krpalmer: (mst3k)
[personal profile] krpalmer
I finished off commenting on the Mystery Science Theater 3000 episode "Outlaw" by admitting that perhaps I'm just not as engaged by "muscles 'n' mythology" movies as I am by other kinds of movies the series tackled. Then, to pick up commenting again, I went straight back to another "muscles 'n' mythology" movie... although, in place of 1980s hair, we get 1960s hair in "Hercules Against the Moon Men." It's one of the three "Hercules" movies, each one featuring a different well-endowed actor in the title role, that the series featured in its fourth season. (As it turns out, though, this movie seems to have started not as a "Hercules" movies, but as a "Maciste" movie, the character who managed to keep his own name in the dialogue if not the title of "Colossus and the Headhunters"... not that it really seems to matter.) It did happen that after making my decision of what episode to watch, I realised this one features the origin of a sort of Mystery Science Theater catchphrase, "Deep Hurting..."

After that threatening promise from Dr. Forrester and TV's Frank, the movie itself begins with a mysterious light falling from the sky ("Skylab!"), whereupon strange monsters oppress the people of Samar with the connivance of their queen ("Okay, you're shapely!"). Trying to prevent their youths being marched away to a deadly mountain ("Jim Henson's Exodus Babies."), the aged Claudius enlists the help of Hercules ("His body makes me feel funny.") On arriving at Samar, though, Hercules sees Claudius killed in boobytrapped secret tunnels and is set on by a bizarre ape-like creature. ("Hey, fur kills, I guess.") He emerges from all of this and gets involved with the resistance, but the queen manages to round up everyone and Hercules is put into a spiked deathtrap powered by the suffering citizens. Fortunately, he's strong enough to break the infernal machine, and the queen decides to administer a love potion to him. Unlike in "Hercules Unchained", though, the forewarned and forearmed Hercules manages to dispose of the potion and, after enjoying the queen's hospitality ("Meanwhile, in Herc's Grotto..."), busts loose again. ("Ah, come on; you're only making it worse for yourself; I'm Hercules!")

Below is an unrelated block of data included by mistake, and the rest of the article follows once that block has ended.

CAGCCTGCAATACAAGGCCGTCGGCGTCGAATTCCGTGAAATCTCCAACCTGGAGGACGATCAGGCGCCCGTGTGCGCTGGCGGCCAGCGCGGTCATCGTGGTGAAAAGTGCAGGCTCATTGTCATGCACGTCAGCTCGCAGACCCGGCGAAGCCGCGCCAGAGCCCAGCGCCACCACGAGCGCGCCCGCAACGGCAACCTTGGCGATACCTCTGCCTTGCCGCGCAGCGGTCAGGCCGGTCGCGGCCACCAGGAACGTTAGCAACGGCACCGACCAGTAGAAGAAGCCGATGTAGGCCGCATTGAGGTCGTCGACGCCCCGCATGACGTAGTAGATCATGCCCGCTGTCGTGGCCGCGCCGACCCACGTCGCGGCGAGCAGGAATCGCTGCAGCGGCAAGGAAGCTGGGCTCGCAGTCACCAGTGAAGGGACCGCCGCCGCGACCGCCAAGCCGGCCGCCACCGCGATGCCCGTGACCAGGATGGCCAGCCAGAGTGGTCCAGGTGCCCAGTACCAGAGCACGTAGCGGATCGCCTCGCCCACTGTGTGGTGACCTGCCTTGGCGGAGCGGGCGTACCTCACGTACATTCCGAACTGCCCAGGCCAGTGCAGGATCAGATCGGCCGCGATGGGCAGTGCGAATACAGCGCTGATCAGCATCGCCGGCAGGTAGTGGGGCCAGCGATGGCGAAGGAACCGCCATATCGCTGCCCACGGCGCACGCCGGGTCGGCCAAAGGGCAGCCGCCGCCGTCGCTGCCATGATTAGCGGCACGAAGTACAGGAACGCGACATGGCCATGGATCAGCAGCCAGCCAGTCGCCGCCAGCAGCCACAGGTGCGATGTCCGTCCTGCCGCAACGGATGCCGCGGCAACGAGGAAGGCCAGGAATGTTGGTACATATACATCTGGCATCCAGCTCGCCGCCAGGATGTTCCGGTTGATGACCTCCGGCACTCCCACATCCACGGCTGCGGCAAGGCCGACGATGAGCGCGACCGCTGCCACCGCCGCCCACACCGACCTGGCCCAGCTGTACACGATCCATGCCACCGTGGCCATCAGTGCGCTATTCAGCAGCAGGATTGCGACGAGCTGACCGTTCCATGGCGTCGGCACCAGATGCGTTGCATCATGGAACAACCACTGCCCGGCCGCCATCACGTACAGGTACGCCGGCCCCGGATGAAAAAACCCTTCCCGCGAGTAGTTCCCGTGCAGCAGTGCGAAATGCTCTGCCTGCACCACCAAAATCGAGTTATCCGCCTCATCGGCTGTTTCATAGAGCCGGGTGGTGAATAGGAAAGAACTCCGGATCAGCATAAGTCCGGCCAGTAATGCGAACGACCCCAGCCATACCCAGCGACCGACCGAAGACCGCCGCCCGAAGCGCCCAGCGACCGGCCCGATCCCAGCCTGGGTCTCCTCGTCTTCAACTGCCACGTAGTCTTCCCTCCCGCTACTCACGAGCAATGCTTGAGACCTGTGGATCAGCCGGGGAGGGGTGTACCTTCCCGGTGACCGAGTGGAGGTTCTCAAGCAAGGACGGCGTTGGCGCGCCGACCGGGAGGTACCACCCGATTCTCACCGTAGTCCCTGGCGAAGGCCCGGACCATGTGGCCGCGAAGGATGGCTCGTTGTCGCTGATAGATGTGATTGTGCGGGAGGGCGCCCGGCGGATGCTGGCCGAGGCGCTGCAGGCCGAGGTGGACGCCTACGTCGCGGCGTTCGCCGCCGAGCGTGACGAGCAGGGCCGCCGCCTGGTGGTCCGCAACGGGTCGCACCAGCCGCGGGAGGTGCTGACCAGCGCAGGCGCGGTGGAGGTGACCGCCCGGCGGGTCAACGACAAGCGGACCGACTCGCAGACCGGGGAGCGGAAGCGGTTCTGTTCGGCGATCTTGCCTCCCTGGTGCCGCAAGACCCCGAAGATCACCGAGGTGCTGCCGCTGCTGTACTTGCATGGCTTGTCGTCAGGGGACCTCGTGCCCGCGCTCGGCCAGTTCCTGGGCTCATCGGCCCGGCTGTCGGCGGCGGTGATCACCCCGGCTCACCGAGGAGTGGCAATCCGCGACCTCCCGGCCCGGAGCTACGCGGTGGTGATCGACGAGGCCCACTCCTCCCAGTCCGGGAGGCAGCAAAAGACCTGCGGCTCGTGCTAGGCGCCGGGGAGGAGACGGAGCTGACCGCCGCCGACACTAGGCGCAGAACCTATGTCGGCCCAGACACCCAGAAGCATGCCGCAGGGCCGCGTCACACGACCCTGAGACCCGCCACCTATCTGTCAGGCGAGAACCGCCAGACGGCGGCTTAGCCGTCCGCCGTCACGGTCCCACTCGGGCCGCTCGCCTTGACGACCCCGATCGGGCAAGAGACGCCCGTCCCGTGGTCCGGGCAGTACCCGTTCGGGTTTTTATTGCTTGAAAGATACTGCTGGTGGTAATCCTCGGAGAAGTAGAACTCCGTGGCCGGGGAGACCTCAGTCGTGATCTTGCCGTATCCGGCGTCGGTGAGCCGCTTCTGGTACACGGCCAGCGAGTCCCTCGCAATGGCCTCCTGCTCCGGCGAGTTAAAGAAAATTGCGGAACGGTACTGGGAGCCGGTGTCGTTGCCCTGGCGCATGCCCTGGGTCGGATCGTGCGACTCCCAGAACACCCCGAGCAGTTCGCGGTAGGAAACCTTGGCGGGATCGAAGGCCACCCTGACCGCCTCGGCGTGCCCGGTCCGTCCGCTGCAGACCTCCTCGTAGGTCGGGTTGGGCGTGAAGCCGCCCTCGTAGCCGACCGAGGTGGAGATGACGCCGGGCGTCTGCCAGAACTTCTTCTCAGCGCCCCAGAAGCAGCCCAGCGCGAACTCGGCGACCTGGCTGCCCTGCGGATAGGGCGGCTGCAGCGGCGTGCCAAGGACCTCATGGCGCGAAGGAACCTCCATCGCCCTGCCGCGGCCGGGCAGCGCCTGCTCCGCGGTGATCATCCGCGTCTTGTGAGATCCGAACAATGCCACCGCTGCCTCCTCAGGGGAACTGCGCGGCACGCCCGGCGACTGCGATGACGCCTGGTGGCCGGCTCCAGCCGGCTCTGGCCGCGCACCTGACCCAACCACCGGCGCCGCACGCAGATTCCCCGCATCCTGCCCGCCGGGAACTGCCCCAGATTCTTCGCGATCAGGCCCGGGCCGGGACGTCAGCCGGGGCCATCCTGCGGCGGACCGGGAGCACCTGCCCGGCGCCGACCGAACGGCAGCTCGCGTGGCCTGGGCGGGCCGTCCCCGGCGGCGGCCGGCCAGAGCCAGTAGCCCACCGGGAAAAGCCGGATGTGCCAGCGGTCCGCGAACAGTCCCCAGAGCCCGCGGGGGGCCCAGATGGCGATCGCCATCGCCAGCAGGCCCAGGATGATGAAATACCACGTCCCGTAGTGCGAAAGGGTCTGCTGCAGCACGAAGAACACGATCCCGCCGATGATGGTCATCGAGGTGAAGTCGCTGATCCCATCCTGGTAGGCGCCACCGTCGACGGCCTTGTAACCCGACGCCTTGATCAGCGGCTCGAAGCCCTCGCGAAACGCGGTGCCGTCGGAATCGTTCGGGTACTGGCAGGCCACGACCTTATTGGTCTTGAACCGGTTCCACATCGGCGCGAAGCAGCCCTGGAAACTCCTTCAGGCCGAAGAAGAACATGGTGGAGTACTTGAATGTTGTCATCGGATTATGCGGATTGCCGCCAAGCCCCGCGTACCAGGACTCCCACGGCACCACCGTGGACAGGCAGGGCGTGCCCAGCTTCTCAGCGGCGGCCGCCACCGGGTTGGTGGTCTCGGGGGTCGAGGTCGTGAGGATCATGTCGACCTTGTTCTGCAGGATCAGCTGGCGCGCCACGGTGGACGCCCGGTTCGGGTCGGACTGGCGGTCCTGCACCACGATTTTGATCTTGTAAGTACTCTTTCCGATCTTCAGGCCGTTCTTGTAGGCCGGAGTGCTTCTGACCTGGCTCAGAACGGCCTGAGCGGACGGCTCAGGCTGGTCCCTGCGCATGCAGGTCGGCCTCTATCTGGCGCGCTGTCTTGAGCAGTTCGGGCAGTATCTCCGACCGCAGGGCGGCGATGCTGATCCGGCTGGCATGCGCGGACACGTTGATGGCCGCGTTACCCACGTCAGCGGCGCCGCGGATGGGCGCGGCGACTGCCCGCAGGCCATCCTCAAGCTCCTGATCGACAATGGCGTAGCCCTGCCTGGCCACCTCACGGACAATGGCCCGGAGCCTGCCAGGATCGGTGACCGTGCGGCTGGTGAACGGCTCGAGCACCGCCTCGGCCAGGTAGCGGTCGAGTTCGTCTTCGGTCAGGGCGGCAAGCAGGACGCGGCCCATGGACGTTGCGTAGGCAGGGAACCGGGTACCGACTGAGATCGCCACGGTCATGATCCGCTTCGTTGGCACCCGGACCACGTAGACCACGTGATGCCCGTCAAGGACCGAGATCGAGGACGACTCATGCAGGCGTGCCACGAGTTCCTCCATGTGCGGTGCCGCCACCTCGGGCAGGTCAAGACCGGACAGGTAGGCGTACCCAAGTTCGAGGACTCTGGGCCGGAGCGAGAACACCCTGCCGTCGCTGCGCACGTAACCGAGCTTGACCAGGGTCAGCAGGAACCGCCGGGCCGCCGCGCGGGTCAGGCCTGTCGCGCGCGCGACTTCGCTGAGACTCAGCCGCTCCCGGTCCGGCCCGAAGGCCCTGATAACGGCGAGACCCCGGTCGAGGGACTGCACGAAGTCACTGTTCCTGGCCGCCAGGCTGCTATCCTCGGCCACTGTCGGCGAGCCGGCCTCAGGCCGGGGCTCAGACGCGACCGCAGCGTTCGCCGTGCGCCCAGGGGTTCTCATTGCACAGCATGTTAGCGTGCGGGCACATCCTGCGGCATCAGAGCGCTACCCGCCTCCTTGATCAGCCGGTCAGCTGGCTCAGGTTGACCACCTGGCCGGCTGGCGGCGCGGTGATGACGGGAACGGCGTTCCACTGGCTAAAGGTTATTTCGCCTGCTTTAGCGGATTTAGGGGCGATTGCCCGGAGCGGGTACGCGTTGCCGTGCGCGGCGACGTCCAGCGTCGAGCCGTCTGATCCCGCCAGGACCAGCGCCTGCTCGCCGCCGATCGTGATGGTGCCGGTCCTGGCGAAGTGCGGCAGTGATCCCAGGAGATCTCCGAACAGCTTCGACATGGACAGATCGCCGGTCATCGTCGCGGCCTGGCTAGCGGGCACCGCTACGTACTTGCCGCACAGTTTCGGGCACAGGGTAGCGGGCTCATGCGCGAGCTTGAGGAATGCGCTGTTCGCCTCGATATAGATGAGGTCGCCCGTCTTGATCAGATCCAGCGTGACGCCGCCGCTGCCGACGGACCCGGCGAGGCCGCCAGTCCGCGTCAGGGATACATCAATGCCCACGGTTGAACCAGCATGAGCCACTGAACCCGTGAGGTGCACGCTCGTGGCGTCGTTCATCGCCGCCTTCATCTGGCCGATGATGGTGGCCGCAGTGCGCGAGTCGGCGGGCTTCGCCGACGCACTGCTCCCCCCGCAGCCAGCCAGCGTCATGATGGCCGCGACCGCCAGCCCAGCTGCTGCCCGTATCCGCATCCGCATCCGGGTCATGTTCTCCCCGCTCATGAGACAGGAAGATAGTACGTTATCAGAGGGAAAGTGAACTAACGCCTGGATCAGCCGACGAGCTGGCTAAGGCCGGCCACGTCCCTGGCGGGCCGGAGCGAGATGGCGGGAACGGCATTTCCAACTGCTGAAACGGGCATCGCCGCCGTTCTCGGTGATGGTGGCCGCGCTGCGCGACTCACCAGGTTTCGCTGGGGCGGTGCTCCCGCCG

Then, we get around to the terrifying "sandstorm" sequence, the core of "Deep Hurting," as the queen, Hercules, and the citizens stagger through blowing sand as the moon closes in on the earth. ("This is like the planet of 98-pound weaklings. Everyone gets sand kicked in their faces!") Finally, the rocky and stiff-moving Moon Men themselves get into the game within their mountain citadel. (In a perhaps unusual change from the references to 1960s and 1970s television that often appeared in the "riffing," the Moon Men are called "Inhumanoids"... although someone also familiar with 1980s Saturday morning cartoons gets a little pedantic about the reference.) The queen is ordered killed by the somewhat owlish leader of the Moon Men, who close in around her ("It's Stonehenge on Ice!" "How humiliating. She's being killed by a patio!") Finally, Hercules gets through the sandstorm and hurls the Moon Men around, rescuing one particular young princess whose blood is about to revive the queen of the Moon Men. He accepts the companionship of a different young woman of Samar and rides away.

It's possible that the "riffers" just ran out of quips to make about the sandstorm, but getting worked up over how bad the sequence is perhaps in a way drawing attention to it by giving up. However, there's plenty of good stuff about the episode, including a "host segment" where Joel gives Crow and Tom Servo their own enormous arms and they try to come up with their own "big and brawny" names and a musical "tribute to pants."

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